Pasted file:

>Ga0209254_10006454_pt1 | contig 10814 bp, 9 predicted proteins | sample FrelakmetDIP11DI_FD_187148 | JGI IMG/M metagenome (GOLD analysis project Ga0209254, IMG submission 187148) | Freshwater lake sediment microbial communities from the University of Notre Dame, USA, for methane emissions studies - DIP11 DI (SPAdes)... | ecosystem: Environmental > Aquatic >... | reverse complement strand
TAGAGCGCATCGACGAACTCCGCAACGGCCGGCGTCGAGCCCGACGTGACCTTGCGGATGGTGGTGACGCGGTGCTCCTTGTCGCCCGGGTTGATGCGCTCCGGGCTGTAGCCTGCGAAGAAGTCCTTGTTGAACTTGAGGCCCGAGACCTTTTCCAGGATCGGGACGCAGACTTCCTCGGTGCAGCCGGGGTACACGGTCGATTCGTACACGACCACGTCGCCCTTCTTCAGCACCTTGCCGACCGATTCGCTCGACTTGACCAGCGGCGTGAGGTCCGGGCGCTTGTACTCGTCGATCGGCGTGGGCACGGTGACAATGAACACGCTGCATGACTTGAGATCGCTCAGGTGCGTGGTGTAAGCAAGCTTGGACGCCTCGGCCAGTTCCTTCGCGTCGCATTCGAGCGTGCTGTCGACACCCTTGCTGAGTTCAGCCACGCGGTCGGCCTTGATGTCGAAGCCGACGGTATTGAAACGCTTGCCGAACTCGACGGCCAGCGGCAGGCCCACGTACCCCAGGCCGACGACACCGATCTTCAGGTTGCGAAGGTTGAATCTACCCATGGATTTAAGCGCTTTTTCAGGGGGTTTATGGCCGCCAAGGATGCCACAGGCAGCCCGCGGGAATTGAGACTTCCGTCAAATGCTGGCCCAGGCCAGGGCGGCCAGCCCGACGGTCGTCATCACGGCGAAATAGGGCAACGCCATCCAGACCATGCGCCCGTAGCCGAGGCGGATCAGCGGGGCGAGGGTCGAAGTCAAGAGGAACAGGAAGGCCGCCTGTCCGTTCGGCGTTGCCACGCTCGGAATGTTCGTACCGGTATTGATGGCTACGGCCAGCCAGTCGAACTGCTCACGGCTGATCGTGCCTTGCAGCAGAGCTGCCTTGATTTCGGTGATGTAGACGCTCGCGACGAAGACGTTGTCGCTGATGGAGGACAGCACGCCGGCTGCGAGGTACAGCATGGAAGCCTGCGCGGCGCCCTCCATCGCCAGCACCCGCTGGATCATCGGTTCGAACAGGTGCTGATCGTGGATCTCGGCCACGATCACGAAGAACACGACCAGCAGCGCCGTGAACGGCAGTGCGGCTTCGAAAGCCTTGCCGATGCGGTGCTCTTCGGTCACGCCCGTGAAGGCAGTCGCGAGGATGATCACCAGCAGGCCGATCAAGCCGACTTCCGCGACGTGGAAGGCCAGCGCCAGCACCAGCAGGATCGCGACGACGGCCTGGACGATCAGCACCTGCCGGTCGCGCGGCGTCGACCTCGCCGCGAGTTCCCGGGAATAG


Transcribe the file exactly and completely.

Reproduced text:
>Ga0209254_10006454_pt1 | contig 10814 bp, 9 predicted proteins | sample FrelakmetDIP11DI_FD_187148 | JGI IMG/M metagenome (GOLD analysis project Ga0209254, IMG submission 187148) | Freshwater lake sediment microbial communities from the University of Notre Dame, USA, for methane emissions studies - DIP11 DI (SPAdes)... | ecosystem: Environmental > Aquatic >... | reverse complement strand
TAGAGCGCATCGACGAACTCCGCAACGGCCGGCGTCGAGCCCGACGTGACCTTGCGGATGGTGGTGACGCGGTGCTCCTTGTCGCCCGGGTTGATGCGCTCCGGGCTGTAGCCTGCGAAGAAGTCCTTGTTGAACTTGAGGCCCGAGACCTTTTCCAGGATCGGGACGCAGACTTCCTCGGTGCAGCCGGGGTACACGGTCGATTCGTACACGACCACGTCGCCCTTCTTCAGCACCTTGCCGACCGATTCGCTCGACTTGACCAGCGGCGTGAGGTCCGGGCGCTTGTACTCGTCGATCGGCGTGGGCACGGTGACAATGAACACGCTGCATGACTTGAGATCGCTCAGGTGCGTGGTGTAAGCAAGCTTGGACGCCTCGGCCAGTTCCTTCGCGTCGCATTCGAGCGTGCTGTCGACACCCTTGCTGAGTTCAGCCACGCGGTCGGCCTTGATGTCGAAGCCGACGGTATTGAAACGCTTGCCGAACTCGACGGCCAGCGGCAGGCCCACGTACCCCAGGCCGACGACACCGATCTTCAGGTTGCGAAGGTTGAATCTACCCATGGATTTAAGCGCTTTTTCAGGGGGTTTATGGCCGCCAAGGATGCCACAGGCAGCCCGCGGGAATTGAGACTTCCGTCAAATGCTGGCCCAGGCCAGGGCGGCCAGCCCGACGGTCGTCATCACGGCGAAATAGGGCAACGCCATCCAGACCATGCGCCCGTAGCCGAGGCGGATCAGCGGGGCGAGGGTCGAAGTCAAGAGGAACAGGAAGGCCGCCTGTCCGTTCGGCGTTGCCACGCTCGGAATGTTCGTACCGGTATTGATGGCTACGGCCAGCCAGTCGAACTGCTCACGGCTGATCGTGCCTTGCAGCAGAGCTGCCTTGATTTCGGTGATGTAGACGCTCGCGACGAAGACGTTGTCGCTGATGGAGGACAGCACGCCGGCTGCGAGGTACAGCATGGAAGCCTGCGCGGCGCCCTCCATCGCCAGCACCCGCTGGATCATCGGTTCGAACAGGTGCTGATCGTGGATCTCGGCCACGATCACGAAGAACACGACCAGCAGCGCCGTGAACGGCAGTGCGGCTTCGAAAGCCTTGCCGATGCGGTGCTCTTCGGTCACGCCCGTGAAGGCAGTCGCGAGGATGATCACCAGCAGGCCGATCAAGCCGACTTCCGCGACGTGGAAGGCCAGCGCCAGCACCAGCAGGATCGCGACGACGGCCTGGACGATCAGCACCTGCCGGTCGCGCGGCGTCGACCTCGCCGCGAGTTCCCGGGAATAG